From:firstname.lastname@example.org To: email@example.com Date: 2015-04-19 18:23 Subject: Re: Topper for New Hampshire
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On Apr 19, 2015, at 4:20 PM, John Podesta <firstname.lastname@example.org> wrote:
I know she has begun to hate everyday Americans, but I think we should use it once the first time she says I’m running for president because you and everyday Americans need a champion.
I think if she doesn’t say it once, people will notice and say we false started in Iowa.
On Apr 19, 2015 3:58 PM, “Jake Sullivan” <email@example.com> wrote:
We are. Will insert something in next couple hours.
On Apr 19, 2015, at 3:48 PM, Jennifer Palmieri <firstname.lastname@example.org> wrote:
I think this looks good, but thought we were going to take one of the small biz policy ideas – like access to credit – highlight that in her remarks?
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On Apr 19, 2015, at 3:46 PM, Dan Schwerin <email@example.com> wrote:
Based on Iowa experience, she’ll use it as a guide but stay reasonably close.
On Sun, Apr 19, 2015 at 3:42 PM, Robby Mook <firstname.lastname@example.org> wrote:
These are TPs that she will use as a guide or is she going to deliver this as written?
On Sun, Apr 19, 2015 at 2:53 PM, Dan Schwerin <email@example.com> wrote:
Here’s what I’m thinking for NH topper. Took some of her language from the Fruit Company transcript, added in the bowling alley story and NH specific stats. Thoughts?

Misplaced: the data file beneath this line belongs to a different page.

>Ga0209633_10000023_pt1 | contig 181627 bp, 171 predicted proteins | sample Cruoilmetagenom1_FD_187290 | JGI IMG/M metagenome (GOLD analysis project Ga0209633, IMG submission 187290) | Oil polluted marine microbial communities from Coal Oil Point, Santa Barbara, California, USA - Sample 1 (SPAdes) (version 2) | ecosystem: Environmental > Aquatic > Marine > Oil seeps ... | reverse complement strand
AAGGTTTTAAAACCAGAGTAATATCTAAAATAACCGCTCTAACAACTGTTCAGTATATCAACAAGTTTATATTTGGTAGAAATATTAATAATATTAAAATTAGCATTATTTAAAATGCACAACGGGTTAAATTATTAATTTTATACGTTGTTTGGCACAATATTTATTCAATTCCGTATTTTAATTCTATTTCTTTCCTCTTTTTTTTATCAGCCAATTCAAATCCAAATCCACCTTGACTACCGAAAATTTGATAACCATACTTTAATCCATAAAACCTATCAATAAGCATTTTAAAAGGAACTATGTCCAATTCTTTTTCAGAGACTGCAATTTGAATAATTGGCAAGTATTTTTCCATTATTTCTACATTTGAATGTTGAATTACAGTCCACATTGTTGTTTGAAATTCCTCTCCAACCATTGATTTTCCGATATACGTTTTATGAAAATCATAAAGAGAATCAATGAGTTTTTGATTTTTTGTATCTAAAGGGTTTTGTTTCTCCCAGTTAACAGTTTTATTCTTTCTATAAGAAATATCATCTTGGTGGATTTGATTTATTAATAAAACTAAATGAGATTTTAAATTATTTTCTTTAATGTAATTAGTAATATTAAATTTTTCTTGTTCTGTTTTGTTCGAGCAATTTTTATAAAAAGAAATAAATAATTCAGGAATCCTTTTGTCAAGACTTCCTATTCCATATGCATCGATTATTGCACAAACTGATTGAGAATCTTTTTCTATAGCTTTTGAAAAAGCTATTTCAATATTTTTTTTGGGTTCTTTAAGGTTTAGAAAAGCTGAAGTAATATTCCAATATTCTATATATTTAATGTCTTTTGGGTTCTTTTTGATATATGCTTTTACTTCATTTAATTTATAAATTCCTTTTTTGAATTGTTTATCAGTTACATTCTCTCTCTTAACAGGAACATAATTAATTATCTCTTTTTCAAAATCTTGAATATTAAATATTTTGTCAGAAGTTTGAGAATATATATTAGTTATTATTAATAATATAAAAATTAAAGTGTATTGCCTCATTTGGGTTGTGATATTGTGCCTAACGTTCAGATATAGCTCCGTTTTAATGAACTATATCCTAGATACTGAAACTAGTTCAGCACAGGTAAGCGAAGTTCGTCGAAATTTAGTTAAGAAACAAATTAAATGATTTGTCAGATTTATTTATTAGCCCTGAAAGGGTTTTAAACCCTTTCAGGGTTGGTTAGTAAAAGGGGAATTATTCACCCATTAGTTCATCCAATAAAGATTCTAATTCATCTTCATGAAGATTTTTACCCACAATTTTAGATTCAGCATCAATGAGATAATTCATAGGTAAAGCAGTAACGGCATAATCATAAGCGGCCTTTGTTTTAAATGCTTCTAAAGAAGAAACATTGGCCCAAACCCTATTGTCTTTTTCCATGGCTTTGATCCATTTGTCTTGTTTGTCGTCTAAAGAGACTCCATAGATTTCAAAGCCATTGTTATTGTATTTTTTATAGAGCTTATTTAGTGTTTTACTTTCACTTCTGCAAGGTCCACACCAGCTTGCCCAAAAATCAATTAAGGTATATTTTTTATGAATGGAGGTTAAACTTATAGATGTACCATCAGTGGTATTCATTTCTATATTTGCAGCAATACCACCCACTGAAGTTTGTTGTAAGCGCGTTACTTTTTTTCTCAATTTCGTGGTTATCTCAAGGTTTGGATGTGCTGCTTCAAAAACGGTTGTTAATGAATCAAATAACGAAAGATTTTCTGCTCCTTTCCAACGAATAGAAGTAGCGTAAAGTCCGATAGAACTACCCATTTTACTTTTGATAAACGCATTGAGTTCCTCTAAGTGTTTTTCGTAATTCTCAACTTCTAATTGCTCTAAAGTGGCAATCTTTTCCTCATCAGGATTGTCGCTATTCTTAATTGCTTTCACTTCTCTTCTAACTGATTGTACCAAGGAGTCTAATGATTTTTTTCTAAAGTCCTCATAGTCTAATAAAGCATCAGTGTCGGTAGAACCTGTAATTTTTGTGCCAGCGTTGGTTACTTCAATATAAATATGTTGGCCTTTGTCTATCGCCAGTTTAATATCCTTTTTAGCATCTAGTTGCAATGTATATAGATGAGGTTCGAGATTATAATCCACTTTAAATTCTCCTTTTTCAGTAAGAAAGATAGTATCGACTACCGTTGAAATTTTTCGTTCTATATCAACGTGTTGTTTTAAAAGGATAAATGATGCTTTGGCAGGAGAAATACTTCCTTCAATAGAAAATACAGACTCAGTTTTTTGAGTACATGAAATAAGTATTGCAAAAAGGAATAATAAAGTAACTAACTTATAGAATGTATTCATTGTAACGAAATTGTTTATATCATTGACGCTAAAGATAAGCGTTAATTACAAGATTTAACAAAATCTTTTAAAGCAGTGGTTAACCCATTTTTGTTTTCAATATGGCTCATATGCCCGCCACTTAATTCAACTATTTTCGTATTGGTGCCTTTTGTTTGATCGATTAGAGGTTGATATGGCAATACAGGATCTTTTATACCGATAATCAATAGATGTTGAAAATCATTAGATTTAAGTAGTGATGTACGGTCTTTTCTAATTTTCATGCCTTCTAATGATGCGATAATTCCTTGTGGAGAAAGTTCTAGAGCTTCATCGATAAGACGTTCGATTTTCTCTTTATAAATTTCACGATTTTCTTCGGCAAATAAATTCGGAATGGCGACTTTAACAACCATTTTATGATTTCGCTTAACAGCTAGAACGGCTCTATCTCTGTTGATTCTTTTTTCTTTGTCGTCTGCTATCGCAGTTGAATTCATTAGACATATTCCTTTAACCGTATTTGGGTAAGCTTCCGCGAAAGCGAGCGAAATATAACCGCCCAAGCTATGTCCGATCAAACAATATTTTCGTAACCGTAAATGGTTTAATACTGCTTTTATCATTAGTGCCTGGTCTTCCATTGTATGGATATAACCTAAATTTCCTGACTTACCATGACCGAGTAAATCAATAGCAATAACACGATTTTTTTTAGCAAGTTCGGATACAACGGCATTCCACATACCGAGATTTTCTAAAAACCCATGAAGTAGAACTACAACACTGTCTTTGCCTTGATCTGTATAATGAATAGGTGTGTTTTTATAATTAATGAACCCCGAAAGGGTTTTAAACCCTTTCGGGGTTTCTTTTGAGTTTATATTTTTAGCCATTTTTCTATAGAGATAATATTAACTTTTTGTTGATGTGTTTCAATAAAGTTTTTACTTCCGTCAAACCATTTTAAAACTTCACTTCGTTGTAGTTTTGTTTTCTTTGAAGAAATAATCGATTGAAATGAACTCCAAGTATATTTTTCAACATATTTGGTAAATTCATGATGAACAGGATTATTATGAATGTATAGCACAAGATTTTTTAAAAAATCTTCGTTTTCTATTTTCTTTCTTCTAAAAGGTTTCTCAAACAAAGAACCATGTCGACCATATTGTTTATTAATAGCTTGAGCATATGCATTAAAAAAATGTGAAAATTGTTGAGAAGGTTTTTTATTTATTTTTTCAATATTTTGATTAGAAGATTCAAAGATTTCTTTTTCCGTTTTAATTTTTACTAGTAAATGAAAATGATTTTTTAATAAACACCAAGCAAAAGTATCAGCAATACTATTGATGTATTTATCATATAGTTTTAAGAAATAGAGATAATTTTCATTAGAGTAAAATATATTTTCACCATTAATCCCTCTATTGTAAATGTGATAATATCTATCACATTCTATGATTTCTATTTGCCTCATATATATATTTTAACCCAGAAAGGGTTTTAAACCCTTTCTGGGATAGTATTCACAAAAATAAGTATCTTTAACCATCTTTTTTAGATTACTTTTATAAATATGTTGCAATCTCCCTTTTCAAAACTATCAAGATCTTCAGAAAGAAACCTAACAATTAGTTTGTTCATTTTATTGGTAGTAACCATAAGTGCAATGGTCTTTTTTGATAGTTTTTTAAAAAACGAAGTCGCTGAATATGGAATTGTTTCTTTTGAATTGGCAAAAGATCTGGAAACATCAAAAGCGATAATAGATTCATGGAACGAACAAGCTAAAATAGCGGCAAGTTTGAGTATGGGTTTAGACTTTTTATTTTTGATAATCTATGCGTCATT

HILLARY RODHAM CLINTON
REMARKS AT WHITNEY BROTHERS
KEENE, NEW HAMPSHIRE
MONDAY, APRIL 20, 2015
I’m delighted to be here at Whitney Brothers, a great family-owned and operated small business in the classic New Hampshire tradition. I just had a chance to see some of the high-quality, high-skilled work here, marrying new technology with 100 years of dedication and craftsmanship.
And of course I love that you’re designing furniture specifically for the needs of our youngest children and their parents. When I had Chelsea, a crib was just a crib. But today, as I’ve learned since my granddaughter was born, so much more care and expertise goes into everything for our babies. So thank you for being pioneers in an area that’s so important to every new family.
I wanted to come here on my first day in New Hampshire because small businesses like Whitney Brothers are the backbone of this state’s economy and a key to jumpstarting growth and innovation across our country. [Small businesses employ more than half of all of New Hampshire’s private sector workers – and they create two out of every three new jobs in the state.]
When I was growing up, my father ran a small business in Chicago – and I mean very small. He printed fabric for draperies and then he went out and sold them. Sometimes he could hire a few day laborers to help, sometimes my mom and my brothers and I pitched in. But mostly he was doing everything himself. He was a real waste-not want-not, pay-as-you-go, no complaining kind of guy. So I learned early on just how tough it is to make a business like this work.
I’m sure you all have your own stories and experiences about this. When I was in Iowa last week, a young man told me about what it was like trying to buy the bowling alley where he had worked as a teenager.
He had experience, talent, a college degree, and a plan to build a great business. But he also had a lot of student debt. Not because he was irresponsible and living beyond his means. Because he did was he was supposed to do. He got an education. He invested in his own future. But all the banks saw was debt. So it was a real struggle.